The first Challenger locomotives, i.e. the wheel arrangement 4-6-6-4, were built in 1936. In addition to the well-known Challenger of the Union Pacific, this was the Z-6 class of the Great Northern. Since these had to burn lignite, the firebox had to be of enormous size to achieve the required output. The grate alone was 16 feet long, the entire firebox including the combustion chamber was 20 feet 6 inches long, 9 feet 6 inches wide and up to 7 feet 6 inches high. This made a grate area of 152.3 square feet and made the trailing bogie necessary to be able to carry the load.

Z-6 No. 5106 in September 1952 in Spokane, Washington
Z-6 No. 5106 in September 1952 in Spokane, Washington
D. W. Eldridge / collection Taylor Rush

21 examples of the Z-6 were delivered by ALCO in Schenectady in 1936 and 1937. The first four examples still had friction bearings on the axles and were approximately 4,500 pounds or two tons heavier than the rest with Timken roller bearings, the weights of which are given in the table below. With a coupling wheel diameter of 69 inches, they could also pull heavy passenger trains if necessary.

Z-7 No. 5121 waiting for it's clear signal with a long freight train in November 1941 somewhere in Montana
Z-7 No. 5121 waiting for it's clear signal with a long freight train in November 1941 somewhere in Montana
W. R. McGee / collection Taylor Rush

In 1941, six heavier examples followed with slightly different boiler dimensions, one inch larger drivers and a boiler pressure increased by 10 psi, which formed the Z-7 class. Instead of the six-axle tender with a water capacity of 22,000 gallons, seven-axle 25,000-gallon tenders were used. In the years 1943 and 1944, 20 almost identical Z-8 were manufactured, but because of the wartime conditions, many of the high-strength steels had to be replaced with conventional, heavier steels. This added about 1,000 pounds to the mass.

The Z-8s were the last steam locomotives procured by the Northern Pacific. Because they were fired with lignite, they consumed gigantic amounts of fuel. On the 65 mile route from Townsend to Bozeman, Montana with a constant incline, there were reports of coal consumption of 831 pounds per mile. The relatively young locomotives were retired between 1954 and 1959. The Spokane, Portland & Seattle Railway procured almost identical locomotives, namely six Z-6 and two Z-8 with oil firing.

VariantZ-6Z-7Z-8
General
Built1936-193719411943-1944
ManufacturerALCO
Axle config4-6-6-4 (Challenger (Mallet)) 
Gauge4 ft 8 1/2 in (Standard gauge)
Dimensions and Weights
Wheelbase61 ft 10 in62 ft 2 in
Fixed wheelbase24 ft 4 in24 ft 8 in
Total wheelbase110 ft 0 1/2 in
Service weight626,540 lbs643,000 lbs644,000 lbs
Adhesive weight435,000 lbs444,000 lbs
Total weight1,024,940 lbs1,081,000 lbs1,082,000 lbs
Axle load72,850 lbs74,000 lbs
Water capacity22,000 us gal25,000 us gal
Fuel capacity54,000 lbs (coal)
Power
Power sourcesteam
Estimated power6,500 hp (4,847 kW)
Optimal speed40 mph39 mph
Starting effort104,267 lbf106,888 lbf
Power Plant
Driver diameter69 in70 in
Boiler pressure250 psi260 psi
Expansion typesimple
Cylindersfour, 23 x 32 in
Boiler
Grate area152.3 sq ft
Firebox area839 sq ft756 sq ft
Tube heating area5,019 sq ft4,993 sq ft
Evaporative heating area5,858 sq ft5,749 sq ft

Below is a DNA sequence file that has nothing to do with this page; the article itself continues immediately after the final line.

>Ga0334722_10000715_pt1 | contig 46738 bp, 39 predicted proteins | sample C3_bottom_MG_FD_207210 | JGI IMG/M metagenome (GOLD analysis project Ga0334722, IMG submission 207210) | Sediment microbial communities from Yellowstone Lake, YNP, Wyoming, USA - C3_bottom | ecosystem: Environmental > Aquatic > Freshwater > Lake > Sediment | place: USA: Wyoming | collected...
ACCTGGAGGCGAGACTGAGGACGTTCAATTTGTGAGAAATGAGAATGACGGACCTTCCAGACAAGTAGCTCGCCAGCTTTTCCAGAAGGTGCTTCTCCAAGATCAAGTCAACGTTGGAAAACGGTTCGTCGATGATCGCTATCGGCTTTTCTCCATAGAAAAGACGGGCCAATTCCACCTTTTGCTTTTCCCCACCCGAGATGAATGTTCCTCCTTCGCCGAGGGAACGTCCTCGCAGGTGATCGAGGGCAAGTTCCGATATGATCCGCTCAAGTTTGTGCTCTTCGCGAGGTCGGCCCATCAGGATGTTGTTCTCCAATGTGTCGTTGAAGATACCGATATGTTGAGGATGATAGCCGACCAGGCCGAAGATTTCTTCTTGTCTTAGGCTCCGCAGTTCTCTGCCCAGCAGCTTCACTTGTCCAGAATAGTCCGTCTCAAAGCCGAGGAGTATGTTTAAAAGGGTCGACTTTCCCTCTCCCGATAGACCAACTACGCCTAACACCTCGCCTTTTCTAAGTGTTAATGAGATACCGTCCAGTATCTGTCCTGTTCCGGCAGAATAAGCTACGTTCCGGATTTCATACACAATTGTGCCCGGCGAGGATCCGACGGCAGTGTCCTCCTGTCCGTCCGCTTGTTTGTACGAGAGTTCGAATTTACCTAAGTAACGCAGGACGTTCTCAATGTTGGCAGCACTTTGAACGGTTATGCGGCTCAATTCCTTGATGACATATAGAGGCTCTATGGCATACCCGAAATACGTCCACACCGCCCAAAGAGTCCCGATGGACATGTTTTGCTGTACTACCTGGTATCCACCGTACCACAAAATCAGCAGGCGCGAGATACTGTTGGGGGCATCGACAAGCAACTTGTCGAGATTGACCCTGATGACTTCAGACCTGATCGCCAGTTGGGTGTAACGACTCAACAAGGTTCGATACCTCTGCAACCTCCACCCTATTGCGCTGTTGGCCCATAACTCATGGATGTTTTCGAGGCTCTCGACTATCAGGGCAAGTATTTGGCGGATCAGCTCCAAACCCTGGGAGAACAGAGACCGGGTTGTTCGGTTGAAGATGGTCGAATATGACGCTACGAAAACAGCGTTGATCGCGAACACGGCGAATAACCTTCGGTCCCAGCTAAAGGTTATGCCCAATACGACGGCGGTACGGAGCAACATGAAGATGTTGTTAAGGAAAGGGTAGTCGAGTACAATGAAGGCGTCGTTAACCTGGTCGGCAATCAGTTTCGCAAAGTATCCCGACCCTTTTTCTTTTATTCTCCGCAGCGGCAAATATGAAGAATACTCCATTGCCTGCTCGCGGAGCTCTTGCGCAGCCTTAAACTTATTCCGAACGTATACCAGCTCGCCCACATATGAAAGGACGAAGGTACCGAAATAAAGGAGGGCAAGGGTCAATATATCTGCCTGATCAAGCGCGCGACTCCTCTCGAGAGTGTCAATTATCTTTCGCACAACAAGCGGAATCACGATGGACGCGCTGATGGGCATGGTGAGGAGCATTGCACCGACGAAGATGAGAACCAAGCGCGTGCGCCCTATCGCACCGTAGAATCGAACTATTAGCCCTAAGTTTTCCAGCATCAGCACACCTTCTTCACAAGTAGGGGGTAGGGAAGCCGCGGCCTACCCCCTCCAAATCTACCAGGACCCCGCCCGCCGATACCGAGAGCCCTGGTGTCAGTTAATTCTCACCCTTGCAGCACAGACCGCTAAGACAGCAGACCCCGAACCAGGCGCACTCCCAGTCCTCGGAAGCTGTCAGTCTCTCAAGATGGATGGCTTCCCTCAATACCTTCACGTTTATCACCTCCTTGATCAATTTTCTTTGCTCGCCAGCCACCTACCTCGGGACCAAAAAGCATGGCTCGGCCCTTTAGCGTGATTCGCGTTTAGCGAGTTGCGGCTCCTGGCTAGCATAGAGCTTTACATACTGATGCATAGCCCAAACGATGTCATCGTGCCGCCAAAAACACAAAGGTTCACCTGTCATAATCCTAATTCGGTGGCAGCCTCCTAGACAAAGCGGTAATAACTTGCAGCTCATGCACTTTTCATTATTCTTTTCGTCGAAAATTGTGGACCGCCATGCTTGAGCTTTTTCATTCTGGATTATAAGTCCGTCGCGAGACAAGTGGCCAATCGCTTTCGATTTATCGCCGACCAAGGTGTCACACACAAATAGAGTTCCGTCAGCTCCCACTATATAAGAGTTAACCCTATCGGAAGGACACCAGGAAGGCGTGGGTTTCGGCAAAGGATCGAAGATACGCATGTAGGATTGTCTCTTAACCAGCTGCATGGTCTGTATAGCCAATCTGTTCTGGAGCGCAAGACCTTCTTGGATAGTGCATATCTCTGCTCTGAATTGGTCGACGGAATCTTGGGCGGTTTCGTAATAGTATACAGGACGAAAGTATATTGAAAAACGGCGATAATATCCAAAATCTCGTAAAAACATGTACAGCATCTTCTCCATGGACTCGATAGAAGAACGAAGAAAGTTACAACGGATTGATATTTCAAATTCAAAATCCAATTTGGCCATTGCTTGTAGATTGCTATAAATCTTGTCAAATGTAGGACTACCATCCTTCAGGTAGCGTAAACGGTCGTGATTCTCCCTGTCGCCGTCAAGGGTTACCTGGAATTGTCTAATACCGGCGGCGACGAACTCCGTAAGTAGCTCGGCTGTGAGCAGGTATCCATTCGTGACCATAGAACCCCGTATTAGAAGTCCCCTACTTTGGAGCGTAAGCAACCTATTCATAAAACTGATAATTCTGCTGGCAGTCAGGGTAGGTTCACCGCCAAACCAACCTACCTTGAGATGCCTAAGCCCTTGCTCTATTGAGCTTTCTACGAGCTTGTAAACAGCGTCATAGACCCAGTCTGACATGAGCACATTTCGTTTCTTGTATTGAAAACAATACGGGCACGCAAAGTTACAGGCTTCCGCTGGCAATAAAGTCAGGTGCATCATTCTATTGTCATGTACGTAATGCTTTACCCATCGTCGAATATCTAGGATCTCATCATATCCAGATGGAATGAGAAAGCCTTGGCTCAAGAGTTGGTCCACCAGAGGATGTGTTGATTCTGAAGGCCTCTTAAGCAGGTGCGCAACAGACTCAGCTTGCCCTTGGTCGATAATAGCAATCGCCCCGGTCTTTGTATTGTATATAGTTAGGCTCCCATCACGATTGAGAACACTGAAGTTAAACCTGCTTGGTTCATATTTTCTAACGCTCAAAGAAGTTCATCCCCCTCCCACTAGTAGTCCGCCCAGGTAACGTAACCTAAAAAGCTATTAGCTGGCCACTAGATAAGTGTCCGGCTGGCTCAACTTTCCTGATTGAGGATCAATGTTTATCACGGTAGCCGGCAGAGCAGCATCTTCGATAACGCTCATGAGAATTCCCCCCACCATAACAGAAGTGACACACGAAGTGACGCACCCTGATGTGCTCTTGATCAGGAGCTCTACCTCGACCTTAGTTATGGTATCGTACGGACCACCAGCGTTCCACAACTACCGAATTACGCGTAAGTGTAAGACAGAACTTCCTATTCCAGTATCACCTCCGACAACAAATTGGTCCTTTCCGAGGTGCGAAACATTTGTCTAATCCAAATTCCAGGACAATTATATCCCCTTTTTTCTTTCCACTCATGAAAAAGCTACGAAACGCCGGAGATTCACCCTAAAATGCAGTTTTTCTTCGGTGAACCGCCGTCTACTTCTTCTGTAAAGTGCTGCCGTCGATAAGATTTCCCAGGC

Superheater area2,114 sq ft2,105 sq ft
Total heating area7,972 sq ft7,854 sq ft
Calculated Values
steam locomotive
freight
Articulated
last changed: 10/2022
Northern Pacific class Z-3
United States | 1913 | 21 produced
ALCO / collection Taylor Rush

In 1913, the Northern Pacific had its first superheated Mallets made for the operation of heavy, slow freight trains over the Cascades and in the Rocky Mountains. The ten locomotives came from ALCO in Schenectady and had the wheel arrangement 2-8-8-2. Four were coal-fired and destined for the Rocky Mountains, while the other six were oil-fired for the Seattle Division. A total of eleven more from ALCO Brooks followed in 1917 and 1920.

With cylinders measuring 26 and 40 inches in diameter, respectively, they developed more than 85,000 pounds of pulling power. However, these had such a high steam consumption that the highest power was already available at 10.6 mph. In operation, it had been shown that they could pull almost 30 percent more load as pilot compared to a class Z-1 locomotive while consuming the same amount of coal. In the cascades they pulled up to 2,400 short tons alone over most of the run, but were helped by another Mallet on the steeper sections with up to 2.2 percent.

Variant1913 variant1917 variant
General
Built19131917, 1920
ManufacturerALCO
Axle config2-8-8-2 (Mikado Mallet) 
Gauge4 ft 8 1/2 in (Standard gauge)
Dimensions and Weights
Wheelbase55 ft 2 in
Fixed wheelbase15 ft
Total wheelbase83 ft 6 1/4 in
Service weight456,000 lbs483,000 lbs
Adhesive weight399,500 lbs419,500 lbs
Total weight649,200 lbs688,600 lbs
Axle load53,700 lbs56,900 lbs
Water capacity10,000 us gal
Fuel capacity3,500 us gal (oil)32,000 lbs (coal)
Power
Power sourcesteam
Estimated power3,200 hp (2,386 kW)
Optimal speed24 mph
Starting effort85,039 lbf
with start valve102,047 lbf
Power Plant
Driver diameter57 in
Boiler pressure200 psi
Expansion typecompound
Cylindersfour, HP: 26 x 30 in
and LP: 40 x 30 in
Boiler
Grate area84.2 sq ft84.3 sq ft
Firebox area368 sq ft373.6 sq ft
Tube heating area5,129 sq ft5,123.4 sq ft
Evaporative heating area5,497 sq ft
Superheater area1,225 sq ft1,305 sq ft
Total heating area6,722 sq ft6,802 sq ft
Calculated Values
steam locomotive
freight
Mallet
last changed: 03/2023